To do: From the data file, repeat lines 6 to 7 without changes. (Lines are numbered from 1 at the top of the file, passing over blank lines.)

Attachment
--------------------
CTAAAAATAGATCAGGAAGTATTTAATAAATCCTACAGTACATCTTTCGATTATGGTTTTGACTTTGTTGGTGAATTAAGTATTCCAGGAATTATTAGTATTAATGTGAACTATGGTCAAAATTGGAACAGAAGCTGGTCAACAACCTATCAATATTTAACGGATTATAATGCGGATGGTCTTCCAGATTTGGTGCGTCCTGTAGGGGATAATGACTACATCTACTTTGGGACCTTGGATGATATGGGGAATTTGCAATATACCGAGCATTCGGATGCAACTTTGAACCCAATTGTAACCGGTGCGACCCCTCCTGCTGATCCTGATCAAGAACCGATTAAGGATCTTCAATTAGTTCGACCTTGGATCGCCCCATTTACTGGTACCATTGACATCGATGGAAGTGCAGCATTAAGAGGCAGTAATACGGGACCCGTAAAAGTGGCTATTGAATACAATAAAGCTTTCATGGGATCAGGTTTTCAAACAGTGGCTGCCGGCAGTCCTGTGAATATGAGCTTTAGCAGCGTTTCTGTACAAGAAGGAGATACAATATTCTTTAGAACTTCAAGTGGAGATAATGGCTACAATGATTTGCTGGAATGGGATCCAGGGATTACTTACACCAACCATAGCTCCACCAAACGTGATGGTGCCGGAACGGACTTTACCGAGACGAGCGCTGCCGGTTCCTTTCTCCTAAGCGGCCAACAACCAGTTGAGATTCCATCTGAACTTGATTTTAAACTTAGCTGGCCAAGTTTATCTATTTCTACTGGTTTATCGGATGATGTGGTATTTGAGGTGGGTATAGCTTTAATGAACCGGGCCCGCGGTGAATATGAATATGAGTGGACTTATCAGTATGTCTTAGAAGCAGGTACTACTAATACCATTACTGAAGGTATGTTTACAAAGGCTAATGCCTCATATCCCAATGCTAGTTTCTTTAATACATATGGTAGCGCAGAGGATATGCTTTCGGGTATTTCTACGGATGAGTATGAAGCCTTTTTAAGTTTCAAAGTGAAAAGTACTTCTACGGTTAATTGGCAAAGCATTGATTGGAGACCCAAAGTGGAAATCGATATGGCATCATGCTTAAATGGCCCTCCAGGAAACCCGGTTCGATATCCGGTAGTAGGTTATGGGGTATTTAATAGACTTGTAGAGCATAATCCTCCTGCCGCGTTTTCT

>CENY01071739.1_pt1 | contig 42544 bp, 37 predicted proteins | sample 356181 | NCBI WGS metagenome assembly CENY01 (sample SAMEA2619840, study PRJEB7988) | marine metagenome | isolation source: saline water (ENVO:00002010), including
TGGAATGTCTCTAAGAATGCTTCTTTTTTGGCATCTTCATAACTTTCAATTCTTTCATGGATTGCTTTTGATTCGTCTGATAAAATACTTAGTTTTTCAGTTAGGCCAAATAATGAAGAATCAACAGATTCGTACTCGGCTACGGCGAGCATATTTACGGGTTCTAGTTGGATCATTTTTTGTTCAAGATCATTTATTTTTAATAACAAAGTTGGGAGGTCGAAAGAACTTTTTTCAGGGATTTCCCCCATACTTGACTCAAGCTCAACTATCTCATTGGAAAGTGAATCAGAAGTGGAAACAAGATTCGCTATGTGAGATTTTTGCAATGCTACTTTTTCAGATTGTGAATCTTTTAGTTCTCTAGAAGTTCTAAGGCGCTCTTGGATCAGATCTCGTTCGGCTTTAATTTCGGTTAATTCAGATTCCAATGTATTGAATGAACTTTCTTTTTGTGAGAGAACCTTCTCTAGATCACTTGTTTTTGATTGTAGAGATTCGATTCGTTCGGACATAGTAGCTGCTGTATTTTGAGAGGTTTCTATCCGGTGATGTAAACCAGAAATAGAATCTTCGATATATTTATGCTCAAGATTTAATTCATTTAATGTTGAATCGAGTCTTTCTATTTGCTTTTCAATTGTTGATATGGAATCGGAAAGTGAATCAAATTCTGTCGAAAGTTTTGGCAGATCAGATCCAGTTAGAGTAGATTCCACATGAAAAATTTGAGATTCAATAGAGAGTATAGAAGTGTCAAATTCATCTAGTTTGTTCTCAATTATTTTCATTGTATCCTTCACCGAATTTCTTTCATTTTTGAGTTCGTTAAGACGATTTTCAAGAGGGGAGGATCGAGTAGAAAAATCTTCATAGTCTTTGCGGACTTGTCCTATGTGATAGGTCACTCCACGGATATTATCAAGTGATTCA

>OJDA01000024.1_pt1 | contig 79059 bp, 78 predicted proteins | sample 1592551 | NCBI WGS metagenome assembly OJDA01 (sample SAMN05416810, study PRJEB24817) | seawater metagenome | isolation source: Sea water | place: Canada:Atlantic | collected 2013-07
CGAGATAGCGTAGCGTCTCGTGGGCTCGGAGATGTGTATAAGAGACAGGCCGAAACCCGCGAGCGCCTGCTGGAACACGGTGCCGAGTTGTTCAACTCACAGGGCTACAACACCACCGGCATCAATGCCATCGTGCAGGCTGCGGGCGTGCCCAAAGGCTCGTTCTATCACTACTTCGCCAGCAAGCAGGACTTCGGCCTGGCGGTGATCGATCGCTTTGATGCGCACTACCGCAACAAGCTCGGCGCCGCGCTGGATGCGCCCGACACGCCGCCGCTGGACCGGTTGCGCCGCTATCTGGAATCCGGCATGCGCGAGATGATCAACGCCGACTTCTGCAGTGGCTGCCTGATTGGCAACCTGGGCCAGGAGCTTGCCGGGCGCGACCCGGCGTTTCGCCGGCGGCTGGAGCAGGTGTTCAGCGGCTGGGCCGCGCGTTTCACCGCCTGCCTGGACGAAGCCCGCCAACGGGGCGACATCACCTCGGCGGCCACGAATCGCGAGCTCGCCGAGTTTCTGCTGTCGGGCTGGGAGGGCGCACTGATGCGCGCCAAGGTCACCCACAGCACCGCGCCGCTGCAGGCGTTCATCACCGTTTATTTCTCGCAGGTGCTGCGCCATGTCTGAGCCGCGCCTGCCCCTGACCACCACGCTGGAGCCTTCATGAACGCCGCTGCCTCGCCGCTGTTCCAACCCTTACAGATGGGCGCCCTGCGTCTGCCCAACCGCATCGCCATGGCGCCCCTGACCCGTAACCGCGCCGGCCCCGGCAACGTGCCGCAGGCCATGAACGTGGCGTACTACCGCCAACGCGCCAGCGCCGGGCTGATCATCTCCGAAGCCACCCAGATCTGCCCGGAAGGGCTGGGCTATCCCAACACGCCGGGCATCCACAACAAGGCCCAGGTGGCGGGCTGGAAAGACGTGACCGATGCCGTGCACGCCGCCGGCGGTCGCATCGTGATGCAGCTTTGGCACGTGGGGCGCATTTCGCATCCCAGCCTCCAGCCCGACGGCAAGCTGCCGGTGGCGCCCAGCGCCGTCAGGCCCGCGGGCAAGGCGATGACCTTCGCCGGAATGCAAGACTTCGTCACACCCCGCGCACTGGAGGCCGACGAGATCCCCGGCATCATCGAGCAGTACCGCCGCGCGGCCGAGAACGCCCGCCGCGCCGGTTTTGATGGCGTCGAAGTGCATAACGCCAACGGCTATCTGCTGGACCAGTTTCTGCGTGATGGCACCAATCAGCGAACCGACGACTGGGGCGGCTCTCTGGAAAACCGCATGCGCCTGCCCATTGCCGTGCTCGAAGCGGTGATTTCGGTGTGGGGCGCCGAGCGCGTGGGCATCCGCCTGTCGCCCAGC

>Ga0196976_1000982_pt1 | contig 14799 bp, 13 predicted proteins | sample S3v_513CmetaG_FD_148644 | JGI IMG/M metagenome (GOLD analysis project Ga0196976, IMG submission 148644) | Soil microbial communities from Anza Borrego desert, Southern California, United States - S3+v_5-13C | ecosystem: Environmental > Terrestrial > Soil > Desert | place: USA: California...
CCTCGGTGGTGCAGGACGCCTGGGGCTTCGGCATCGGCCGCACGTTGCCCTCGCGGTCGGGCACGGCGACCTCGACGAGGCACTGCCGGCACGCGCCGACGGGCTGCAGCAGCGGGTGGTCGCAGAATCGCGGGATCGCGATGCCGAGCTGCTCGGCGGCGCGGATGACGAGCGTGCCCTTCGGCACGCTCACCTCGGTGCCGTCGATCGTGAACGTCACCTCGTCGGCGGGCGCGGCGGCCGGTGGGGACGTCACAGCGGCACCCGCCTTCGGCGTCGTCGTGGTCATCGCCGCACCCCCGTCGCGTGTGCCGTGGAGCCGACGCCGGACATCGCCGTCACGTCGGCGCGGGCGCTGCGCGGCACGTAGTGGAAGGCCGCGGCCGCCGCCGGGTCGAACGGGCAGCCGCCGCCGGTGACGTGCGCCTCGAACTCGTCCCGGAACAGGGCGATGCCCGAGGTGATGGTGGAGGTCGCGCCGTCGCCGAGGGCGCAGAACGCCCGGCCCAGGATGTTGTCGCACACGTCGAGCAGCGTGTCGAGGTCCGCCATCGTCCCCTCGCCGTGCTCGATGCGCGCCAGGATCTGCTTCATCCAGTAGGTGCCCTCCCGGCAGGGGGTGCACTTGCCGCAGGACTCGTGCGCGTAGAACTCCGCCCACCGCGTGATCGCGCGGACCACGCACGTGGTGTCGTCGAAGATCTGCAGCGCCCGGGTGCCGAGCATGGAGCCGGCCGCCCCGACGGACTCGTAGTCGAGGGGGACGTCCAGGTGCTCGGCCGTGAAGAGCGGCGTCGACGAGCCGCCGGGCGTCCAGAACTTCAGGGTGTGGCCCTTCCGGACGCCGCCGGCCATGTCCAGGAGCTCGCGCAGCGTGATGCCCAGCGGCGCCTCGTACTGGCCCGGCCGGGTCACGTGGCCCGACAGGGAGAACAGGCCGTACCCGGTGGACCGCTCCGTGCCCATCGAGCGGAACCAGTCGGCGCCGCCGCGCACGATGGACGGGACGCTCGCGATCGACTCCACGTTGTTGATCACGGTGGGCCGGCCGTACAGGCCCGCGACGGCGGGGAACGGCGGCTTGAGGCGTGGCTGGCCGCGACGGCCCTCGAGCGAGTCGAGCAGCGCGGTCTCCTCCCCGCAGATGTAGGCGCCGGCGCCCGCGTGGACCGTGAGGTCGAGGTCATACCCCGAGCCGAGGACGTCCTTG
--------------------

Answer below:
>Ga0196976_1000982_pt1 | contig 14799 bp, 13 predicted proteins | sample S3v_513CmetaG_FD_148644 | JGI IMG/M metagenome (GOLD analysis project Ga0196976, IMG submission 148644) | Soil microbial communities from Anza Borrego desert, Southern California, United States - S3+v_5-13C | ecosystem: Environmental > Terrestrial > Soil > Desert | place: USA: California...
CCTCGGTGGTGCAGGACGCCTGGGGCTTCGGCATCGGCCGCACGTTGCCCTCGCGGTCGGGCACGGCGACCTCGACGAGGCACTGCCGGCACGCGCCGACGGGCTGCAGCAGCGGGTGGTCGCAGAATCGCGGGATCGCGATGCCGAGCTGCTCGGCGGCGCGGATGACGAGCGTGCCCTTCGGCACGCTCACCTCGGTGCCGTCGATCGTGAACGTCACCTCGTCGGCGGGCGCGGCGGCCGGTGGGGACGTCACAGCGGCACCCGCCTTCGGCGTCGTCGTGGTCATCGCCGCACCCCCGTCGCGTGTGCCGTGGAGCCGACGCCGGACATCGCCGTCACGTCGGCGCGGGCGCTGCGCGGCACGTAGTGGAAGGCCGCGGCCGCCGCCGGGTCGAACGGGCAGCCGCCGCCGGTGACGTGCGCCTCGAACTCGTCCCGGAACAGGGCGATGCCCGAGGTGATGGTGGAGGTCGCGCCGTCGCCGAGGGCGCAGAACGCCCGGCCCAGGATGTTGTCGCACACGTCGAGCAGCGTGTCGAGGTCCGCCATCGTCCCCTCGCCGTGCTCGATGCGCGCCAGGATCTGCTTCATCCAGTAGGTGCCCTCCCGGCAGGGGGTGCACTTGCCGCAGGACTCGTGCGCGTAGAACTCCGCCCACCGCGTGATCGCGCGGACCACGCACGTGGTGTCGTCGAAGATCTGCAGCGCCCGGGTGCCGAGCATGGAGCCGGCCGCCCCGACGGACTCGTAGTCGAGGGGGACGTCCAGGTGCTCGGCCGTGAAGAGCGGCGTCGACGAGCCGCCGGGCGTCCAGAACTTCAGGGTGTGGCCCTTCCGGACGCCGCCGGCCATGTCCAGGAGCTCGCGCAGCGTGATGCCCAGCGGCGCCTCGTACTGGCCCGGCCGGGTCACGTGGCCCGACAGGGAGAACAGGCCGTACCCGGTGGACCGCTCCGTGCCCATCGAGCGGAACCAGTCGGCGCCGCCGCGCACGATGGACGGGACGCTCGCGATCGACTCCACGTTGTTGATCACGGTGGGCCGGCCGTACAGGCCCGCGACGGCGGGGAACGGCGGCTTGAGGCGTGGCTGGCCGCGACGGCCCTCGAGCGAGTCGAGCAGCGCGGTCTCCTCCCCGCAGATGTAGGCGCCGGCGCCCGCGTGGACCGTGAGGTCGAGGTCATACCCCGAGCCGAGGACGTCCTTG